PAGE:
I still remember the first album I ever bought. When I brought home my own copy of Motley Crue's "Theatre of Pain" I couldn't wait to pop that cassette into the tape player and crank it up for the whole neighborhood to hear. Ask me what my first vinyl record was, and it brings back memories of listening back to Alice Cooper's "Poison" on a quiet Saturday night at home. My first compact disc? Jeff Healey's "Hell to Pay" - a Christmas gift from my sister. Each one of those albums (and many, many more) I owned with pride. It was a personal collection of the bands I followed, the music I grew up on, and listened to over and over again. I'll never forget one gal I knew in high school who followed her favorite band to an admirable (although questionably to a stalker level) and owned every composition of that band on vinyl, cassette, and CD, along with some hard sought after SWAG that even the band members pointed her out to each other in awe when she sat front row attending ANOTHER concert they performed.
The memories I collected when it came to not just listening to or buying the albums, but just being in the record store. HOURS were spent just mindlessly browsing through the collection of albums, checking out the new releases, and anxiously awaiting for them when they arrived. Yes, I admit it. I skipped school to buy Guns n Roses "Use Your Illusion" albums. Couldn't decide on whether to get Volume one or Volume two, so I ended up buying both, and walked almost ten clicks home that day because I couldn't afford bus fare. Priorities...
Ask me what the first track I downloaded however... my mind becomes blank. Why is that, you might ask? I thought that very question after some time, and then it occurred to me. The memories of actually getting or receiving that album. The feel of that composition in your hands. Looking at the album cover or flipping through the booklet as you listen to the tracks. It's almost magical. There is no comparison to finding the track online and clicking "download" - add to your library and look for the next track while the one you just got downloaded.
As music becomes more and more digitized over the years, the convenience to obtaining your favorite tracks via the internet become the normal process. "Who needs all the tracks on the album, all I want is the one that became a hit!" becomes the thought process, and all the "B-rated" material gets pushed aside. Had that train of thought been the norm 50 years ago, we may never have got the pleasure to hear classic tunes like "You Can't Always Get What you Want" (Rolling Stones), "Revolution" (Beatles) or even the song Seinfeld made even more famous "Good Riddance (Time of Your Life)" (Green Day) - Instead, we would be thinking "Honky Tonk Woman", "Hey Jude" and "Brain Stew" were the go to songs for those bands, missing out on some truly otherwise hidden gems from the albums.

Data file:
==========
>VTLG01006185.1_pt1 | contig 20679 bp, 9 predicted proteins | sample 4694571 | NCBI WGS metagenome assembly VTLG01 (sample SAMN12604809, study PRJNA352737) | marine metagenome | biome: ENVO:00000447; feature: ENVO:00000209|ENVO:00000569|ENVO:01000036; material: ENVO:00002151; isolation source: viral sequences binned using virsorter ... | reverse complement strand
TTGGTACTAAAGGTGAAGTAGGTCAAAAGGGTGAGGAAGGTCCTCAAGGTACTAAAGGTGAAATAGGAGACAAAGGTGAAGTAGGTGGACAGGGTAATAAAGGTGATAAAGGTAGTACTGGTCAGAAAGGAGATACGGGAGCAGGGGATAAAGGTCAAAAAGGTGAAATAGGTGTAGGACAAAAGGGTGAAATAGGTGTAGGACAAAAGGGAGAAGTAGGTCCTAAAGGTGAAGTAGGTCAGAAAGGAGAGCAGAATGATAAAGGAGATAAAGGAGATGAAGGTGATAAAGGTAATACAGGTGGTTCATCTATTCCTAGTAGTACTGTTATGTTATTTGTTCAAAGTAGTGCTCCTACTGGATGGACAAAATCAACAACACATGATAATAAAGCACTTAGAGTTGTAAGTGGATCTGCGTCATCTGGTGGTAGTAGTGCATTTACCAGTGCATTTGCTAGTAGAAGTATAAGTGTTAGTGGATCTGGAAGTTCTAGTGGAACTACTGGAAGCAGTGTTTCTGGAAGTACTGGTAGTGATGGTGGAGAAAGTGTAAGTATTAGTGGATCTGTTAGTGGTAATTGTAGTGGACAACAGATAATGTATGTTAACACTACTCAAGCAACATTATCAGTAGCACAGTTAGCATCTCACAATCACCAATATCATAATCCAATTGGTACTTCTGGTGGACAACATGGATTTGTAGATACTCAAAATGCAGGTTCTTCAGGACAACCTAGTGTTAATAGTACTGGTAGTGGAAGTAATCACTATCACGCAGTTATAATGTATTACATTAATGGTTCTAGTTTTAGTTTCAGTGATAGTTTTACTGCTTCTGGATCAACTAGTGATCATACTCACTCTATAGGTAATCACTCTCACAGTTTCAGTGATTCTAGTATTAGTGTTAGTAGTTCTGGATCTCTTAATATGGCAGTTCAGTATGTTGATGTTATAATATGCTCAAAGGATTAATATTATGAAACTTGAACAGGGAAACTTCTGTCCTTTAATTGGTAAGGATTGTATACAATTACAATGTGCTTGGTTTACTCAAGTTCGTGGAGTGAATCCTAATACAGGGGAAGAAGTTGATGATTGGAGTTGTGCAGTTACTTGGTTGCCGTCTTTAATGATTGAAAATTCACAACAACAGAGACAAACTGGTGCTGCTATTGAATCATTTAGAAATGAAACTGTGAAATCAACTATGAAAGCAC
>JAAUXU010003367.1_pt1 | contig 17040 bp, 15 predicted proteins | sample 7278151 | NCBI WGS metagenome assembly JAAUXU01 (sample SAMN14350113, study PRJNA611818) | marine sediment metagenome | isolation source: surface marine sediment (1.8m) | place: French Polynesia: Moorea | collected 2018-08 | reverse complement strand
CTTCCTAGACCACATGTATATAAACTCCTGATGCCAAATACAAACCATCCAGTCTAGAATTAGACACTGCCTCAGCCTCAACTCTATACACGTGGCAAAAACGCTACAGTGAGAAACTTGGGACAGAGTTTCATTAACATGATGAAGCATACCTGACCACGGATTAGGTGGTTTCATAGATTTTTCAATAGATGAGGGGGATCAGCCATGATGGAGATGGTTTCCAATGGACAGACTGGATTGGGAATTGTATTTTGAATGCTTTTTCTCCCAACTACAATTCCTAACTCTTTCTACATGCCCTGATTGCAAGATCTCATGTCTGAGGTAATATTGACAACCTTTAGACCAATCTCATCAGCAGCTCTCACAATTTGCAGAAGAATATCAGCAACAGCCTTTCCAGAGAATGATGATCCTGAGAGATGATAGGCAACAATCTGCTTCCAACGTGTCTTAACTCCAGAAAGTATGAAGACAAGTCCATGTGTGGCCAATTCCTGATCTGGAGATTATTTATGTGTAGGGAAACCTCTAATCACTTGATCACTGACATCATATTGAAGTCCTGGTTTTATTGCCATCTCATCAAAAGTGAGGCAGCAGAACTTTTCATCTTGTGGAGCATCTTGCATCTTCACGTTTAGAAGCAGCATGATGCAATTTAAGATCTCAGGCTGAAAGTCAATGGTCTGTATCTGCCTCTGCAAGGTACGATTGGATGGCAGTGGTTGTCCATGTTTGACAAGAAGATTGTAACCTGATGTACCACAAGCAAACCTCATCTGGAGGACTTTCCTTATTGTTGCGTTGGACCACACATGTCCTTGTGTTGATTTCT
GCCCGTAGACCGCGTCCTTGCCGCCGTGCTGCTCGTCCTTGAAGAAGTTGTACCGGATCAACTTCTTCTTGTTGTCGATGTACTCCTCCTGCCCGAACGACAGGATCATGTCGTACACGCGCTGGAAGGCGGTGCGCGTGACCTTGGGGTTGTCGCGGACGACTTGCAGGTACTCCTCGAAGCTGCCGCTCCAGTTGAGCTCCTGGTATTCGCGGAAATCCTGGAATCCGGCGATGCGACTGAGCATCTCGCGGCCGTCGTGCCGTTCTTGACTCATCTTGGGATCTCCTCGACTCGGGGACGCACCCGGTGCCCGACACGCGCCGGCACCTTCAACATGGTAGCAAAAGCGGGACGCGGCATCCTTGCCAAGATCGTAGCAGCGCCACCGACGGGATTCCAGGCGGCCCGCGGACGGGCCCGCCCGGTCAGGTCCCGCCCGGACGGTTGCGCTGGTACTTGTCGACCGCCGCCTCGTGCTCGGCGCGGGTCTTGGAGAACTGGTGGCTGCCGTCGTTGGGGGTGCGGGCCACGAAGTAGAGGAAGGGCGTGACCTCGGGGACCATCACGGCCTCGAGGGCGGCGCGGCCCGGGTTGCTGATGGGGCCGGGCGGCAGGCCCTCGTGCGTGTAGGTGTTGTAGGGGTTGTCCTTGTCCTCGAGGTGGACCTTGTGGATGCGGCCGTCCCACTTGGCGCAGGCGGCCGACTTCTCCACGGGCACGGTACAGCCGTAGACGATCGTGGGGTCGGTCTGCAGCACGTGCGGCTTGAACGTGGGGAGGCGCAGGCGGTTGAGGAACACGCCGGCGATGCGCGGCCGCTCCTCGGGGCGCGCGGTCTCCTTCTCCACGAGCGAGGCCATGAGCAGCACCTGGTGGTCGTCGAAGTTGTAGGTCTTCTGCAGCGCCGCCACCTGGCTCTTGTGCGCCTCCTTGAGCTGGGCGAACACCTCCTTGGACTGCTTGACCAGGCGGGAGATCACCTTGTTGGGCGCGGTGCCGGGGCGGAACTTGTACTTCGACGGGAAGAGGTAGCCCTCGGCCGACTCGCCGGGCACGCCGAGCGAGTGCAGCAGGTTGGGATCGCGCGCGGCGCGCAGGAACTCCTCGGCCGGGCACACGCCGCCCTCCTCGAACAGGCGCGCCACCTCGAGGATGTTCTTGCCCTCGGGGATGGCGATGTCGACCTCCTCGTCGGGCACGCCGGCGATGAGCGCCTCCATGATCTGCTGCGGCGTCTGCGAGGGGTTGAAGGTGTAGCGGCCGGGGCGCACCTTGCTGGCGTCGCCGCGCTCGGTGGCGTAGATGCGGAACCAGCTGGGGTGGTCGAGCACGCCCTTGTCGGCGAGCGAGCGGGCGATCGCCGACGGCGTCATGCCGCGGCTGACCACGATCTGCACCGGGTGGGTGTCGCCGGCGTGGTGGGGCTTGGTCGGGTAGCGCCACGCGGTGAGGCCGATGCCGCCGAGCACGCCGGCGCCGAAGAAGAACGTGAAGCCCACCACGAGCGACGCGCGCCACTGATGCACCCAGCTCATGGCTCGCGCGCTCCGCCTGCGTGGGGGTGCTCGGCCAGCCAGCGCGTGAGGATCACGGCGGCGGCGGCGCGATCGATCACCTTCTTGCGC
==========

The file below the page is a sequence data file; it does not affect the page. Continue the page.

Albums represent so much more than the songs they write. For some, they tell a tale of how the song was written, the inspiration that drove the band to put that track on the album, and the memories not only for the listener who purchased the album, but also for the band who put it together. Looking back when my former band mates and I were recording our three song EP, I laugh to myself the trials and tribulations we endured. Between the numerous takes we had to get our parts right, to calling in an old buddy of the lead singer's at the last minute to record the lead solos, then producing the material over the weekend and finding tracks not lining up properly, couldn't get the right sound on certain effects... the list goes on, but long story short we were getting fed up with each other, ready to quit or fire others from the band, the whining, complaining, drinking, swearing... ahh, what a weekend it was...
In the end, we got it done in time for a live interview to discuss our progress and how excited we were to release our material for the world to be heard. Looking back at it with the boys in the band, I know we'd still have some curse words to mutter, probably call each other out on our faults throughout the process (along with a few derogatory terms) and still end up in an argument or two, but it made us go from band mates to brothers, and I'll never forget the effort we all put into the project from auditions to the final jam.
There are artists nowadays that can buy their music from a programmer, slap a few words to it, and throw it out to the digital world for the world to hear. And of those artists, there are some who turn a profit doing so. Of those profitable ones, there might even be a couple that end up being recognized for their talents. If it works for you, then all the power to you. But I find it difficult to believe without putting your tracks to an album - a physical piece of plastic/vinyl/magnetic powder with album artwork - You can't say you're giving your listeners the full experience of truly enjoying not just the hits, but the highs and lows of the compositions you created, mastered, and worked so hard on.
As a listener, if you've never had the opportunity to sit and just listen to the artist's compositions - not just the couple songs you've heard on the radio, but the entire album front to back - DO IT. And while you're listening, if you haven't got the album cover to analyze, of the jacket cover to read through and explore, then do nothing but google them online. Understand the pain and heartache in the ballad. Feel the thrill and excitement in their music. Read about what it took to get to that point in their life, or how they recorded their stuff. Twenty or thirty years from now, when the song is heard once more, you'll remember.